If you believe sound monetary policy, rather than happenstance, to be responsible for today’s prosperous times, do remember Milton Friedman. He may have left this world, but his ideas are here to stay.


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Games of the past

Video arcades were alive with action, sounds… and people

Dallas Hansen

November 4, 2006

Strolling through Winnipeg Square one afternoon this week, I aimed for an oasis of frivolity amid the underground concourse’s sober bustle — RC Amusements, a longstanding video arcade tucked behind the Kernels popcorn stand since before I could remember. So timeless did the place seem that I was stunned when I found it was gone.

Oddly enough, I fell in love with downtown Winnipeg because of video games. Among my early memories is a mid-1980s trip to Long John Silver’s, an arcade on Portage Avenue that seemed, at the time, the most exciting experience of my life. It wasn’t just the games. The sounds, people, voices, lights, and carnival atmosphere provided soothing stimulation to an easily bored, hyperactive child.

By the time I was eight, the Saturday bus ride downtown had for me and my schoolmate, Alan Charbonneau, become a weekly ritual. After a week of waking at six a.m. to deliver newspapers, we rewarded ourselves by leaving our parents behind to wander from Saratoga Amusements to Games on the Avenue — usually stopping at Comic World in-between — battling it out at Karate Champ or Bubble Bobble during the lull in home gaming that existed between the Atari and the Nintendo.

Your correspondent, at the wheel of a Wangan Midnight Maximum Tune 3 machine in 2009

There were other places to play. MagicLand offered unlimited gaming by the hour. KK Amusements in Eaton Place featured the newest and the best games, but the staff were particularly keen that you present a signed parental permission form if you were under age 16. Although barely 10, I had grown to be taller than one of the arcade’s employees, who upon snarkily asking, “Are you 16?” received my annoyed reply, “Are you?”

During weekdays, we had to contend with the local Double Dragon machine at St. Anne’s Food Store — invariably surrounded by what today would be the unthinkably politically incorrect spectacle of chain-smoking sixth-graders in full heavy metal attire. These older fellows were prone to shaking you down for your comic book money and most often smelled as nasty as they appeared.

The corner store arcade game was a cornerstone of the youth community even years later. During high school, the 7-Eleven near Glenlawn Collegiate played host to a seemingly incessant Street Fighter II tournament. Among the boys, social rank and popularity within the school’s halls were actually in large part determined by how well you played that game. By this point, heavy metal kids had become nearly extinct, leaving me jostling for status against the jocks, preppies, skaters, and hip-hoppers of the moment.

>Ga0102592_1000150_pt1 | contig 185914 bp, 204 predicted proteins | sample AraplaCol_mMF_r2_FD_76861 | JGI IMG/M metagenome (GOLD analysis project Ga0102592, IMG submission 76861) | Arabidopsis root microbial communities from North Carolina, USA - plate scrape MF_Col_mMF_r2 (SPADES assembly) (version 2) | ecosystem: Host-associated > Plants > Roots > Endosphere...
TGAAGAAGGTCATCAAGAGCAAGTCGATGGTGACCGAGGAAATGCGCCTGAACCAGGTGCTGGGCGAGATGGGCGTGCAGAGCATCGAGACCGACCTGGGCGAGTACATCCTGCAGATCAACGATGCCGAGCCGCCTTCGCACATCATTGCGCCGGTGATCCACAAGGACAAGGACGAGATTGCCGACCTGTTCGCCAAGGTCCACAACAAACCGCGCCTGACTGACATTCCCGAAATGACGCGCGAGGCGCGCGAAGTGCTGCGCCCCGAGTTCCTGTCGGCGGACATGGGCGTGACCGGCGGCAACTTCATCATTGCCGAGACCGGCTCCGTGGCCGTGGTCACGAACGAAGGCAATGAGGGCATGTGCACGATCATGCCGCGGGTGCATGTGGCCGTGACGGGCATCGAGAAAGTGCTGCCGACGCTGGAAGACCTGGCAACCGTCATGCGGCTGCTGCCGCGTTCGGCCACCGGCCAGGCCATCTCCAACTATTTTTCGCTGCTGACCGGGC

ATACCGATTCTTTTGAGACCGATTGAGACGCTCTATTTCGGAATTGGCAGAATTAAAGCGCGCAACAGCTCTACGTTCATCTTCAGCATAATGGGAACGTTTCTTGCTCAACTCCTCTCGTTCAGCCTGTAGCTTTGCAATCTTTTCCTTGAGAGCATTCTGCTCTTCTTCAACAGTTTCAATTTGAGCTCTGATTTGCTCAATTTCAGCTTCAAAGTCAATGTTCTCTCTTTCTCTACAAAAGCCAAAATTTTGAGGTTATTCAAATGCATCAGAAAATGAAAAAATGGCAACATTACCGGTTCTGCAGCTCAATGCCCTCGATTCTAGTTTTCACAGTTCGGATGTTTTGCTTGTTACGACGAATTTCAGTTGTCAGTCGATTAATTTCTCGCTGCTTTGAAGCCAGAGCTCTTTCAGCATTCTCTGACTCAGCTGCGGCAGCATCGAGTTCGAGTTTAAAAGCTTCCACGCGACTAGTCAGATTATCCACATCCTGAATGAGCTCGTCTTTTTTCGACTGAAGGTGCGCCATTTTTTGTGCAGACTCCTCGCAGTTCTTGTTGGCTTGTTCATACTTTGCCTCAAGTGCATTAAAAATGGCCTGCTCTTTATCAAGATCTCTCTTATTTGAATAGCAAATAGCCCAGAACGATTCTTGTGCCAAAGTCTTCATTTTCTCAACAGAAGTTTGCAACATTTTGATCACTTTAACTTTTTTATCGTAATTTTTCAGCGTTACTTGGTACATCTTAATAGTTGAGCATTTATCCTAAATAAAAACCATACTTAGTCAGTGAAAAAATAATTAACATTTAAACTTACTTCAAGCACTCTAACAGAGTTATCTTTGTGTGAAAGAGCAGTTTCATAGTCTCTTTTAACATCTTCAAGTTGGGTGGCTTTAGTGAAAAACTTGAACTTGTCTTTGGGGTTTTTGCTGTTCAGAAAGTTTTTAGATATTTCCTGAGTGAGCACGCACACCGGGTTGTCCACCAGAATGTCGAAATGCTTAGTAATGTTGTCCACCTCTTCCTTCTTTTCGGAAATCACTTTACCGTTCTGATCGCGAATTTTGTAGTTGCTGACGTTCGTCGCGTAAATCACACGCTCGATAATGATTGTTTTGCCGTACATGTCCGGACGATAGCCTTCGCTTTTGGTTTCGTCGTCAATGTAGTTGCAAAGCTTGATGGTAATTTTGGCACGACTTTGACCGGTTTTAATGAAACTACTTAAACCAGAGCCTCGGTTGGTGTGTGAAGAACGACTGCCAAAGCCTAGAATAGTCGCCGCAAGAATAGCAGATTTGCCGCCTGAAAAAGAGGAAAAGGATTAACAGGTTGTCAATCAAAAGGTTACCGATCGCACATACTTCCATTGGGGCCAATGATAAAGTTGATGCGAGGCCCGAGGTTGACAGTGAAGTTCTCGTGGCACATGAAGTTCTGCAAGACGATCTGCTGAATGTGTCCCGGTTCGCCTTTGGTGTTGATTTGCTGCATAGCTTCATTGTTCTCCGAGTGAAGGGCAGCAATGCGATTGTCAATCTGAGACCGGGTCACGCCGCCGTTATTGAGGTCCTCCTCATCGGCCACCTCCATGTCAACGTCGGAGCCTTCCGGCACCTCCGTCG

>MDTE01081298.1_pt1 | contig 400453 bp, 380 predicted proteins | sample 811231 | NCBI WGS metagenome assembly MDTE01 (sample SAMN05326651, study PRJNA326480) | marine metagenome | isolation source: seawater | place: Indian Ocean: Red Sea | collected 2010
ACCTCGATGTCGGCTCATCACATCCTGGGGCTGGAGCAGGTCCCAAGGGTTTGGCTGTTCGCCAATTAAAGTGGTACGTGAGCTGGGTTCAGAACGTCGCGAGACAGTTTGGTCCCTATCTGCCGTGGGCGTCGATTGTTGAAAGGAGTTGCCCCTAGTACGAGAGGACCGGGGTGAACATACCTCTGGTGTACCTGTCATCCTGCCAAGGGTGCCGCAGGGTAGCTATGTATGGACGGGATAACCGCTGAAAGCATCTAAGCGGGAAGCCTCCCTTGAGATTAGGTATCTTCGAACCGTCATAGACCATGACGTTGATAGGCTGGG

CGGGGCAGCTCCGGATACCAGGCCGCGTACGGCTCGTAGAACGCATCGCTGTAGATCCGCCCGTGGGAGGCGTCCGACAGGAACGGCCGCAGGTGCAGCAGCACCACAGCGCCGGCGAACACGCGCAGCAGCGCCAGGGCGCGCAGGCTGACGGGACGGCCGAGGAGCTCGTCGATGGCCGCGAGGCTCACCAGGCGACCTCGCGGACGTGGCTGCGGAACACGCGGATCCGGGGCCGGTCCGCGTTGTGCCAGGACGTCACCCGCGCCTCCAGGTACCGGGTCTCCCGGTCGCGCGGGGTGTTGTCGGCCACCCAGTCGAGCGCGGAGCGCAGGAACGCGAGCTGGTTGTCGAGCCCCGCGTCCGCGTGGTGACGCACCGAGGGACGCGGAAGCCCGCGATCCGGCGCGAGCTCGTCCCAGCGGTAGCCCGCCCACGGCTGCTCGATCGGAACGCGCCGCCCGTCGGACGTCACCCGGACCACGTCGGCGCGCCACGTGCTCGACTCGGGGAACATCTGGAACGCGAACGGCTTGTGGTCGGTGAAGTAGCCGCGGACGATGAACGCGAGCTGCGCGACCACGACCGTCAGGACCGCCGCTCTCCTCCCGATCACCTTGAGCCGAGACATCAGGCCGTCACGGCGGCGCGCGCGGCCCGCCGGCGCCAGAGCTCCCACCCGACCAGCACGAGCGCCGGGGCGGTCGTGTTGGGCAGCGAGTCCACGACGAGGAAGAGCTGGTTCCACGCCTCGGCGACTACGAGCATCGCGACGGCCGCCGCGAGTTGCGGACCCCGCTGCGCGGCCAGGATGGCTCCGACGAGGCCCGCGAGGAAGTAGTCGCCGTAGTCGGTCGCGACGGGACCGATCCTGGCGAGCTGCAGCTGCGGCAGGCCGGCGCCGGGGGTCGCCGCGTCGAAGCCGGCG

Arcade culture probably peaked around 1992, with the opening of Lazer Illusions — a giant, futuristic arcade in the east wing of Polo Park Shopping Centre that had a notorious rule forbidding ball caps worn backward. Lazer Illusions lasted just a couple of years, after which the mall no longer seemed to be made for young people.

Downtown, however, always remained the Saturday destination.

My explorations eventually led me off the Portage Avenue strip. Crystal Palace, a 24-hour billiard hall with a significant arcade, appeared on my radar when I was 12. Located at Ellice and Donald, in the basement of the building now occupied by the Giant Tiger discount chain, Crystal Palace’s menacing ambiance lent me a sense of toughness that seemingly pushed me nearer to manhood.

These days, gamers are more likely to be grown-ups than kids. Indeed, according to an poll in May, 40 per cent of U.S. adults play video games. Few, however, do so in the public atmosphere of a video arcade. Opponents are likelier to be across the world via the Internet, each player sitting solitary at home. Or perhaps at a cyber caf , seated at a terminal, matched against someone across the room. Either way, the social component of video gaming has been lost.

Ordinarily, I would count myself among the majority who do not play video games. Sometime in high school my leisurely interests shifted to things more tangible: Girls, skateboarding, billiards, books. About a year ago, however, my girlfriend and I rediscovered Winnipeg Square’s RC Amusements, and we began consciously visiting at least once a month. Somehow we both knew RC’s days were numbered. A combination of sentiment and nostalgia kept us coming back, perhaps hoping our occasional patronage would itself maintain the place. Possibly we were seeking to squeeze out a few more memories before the opportunity disappeared.

Thankfully, there remains one last video game arcade downtown, and it’s open 24 hours daily: Bourbon Street Billiards, at Vaughan St. and Graham Ave. Not that I’m itching to play, but these games are best enjoyed publicly, with strangers and with friends.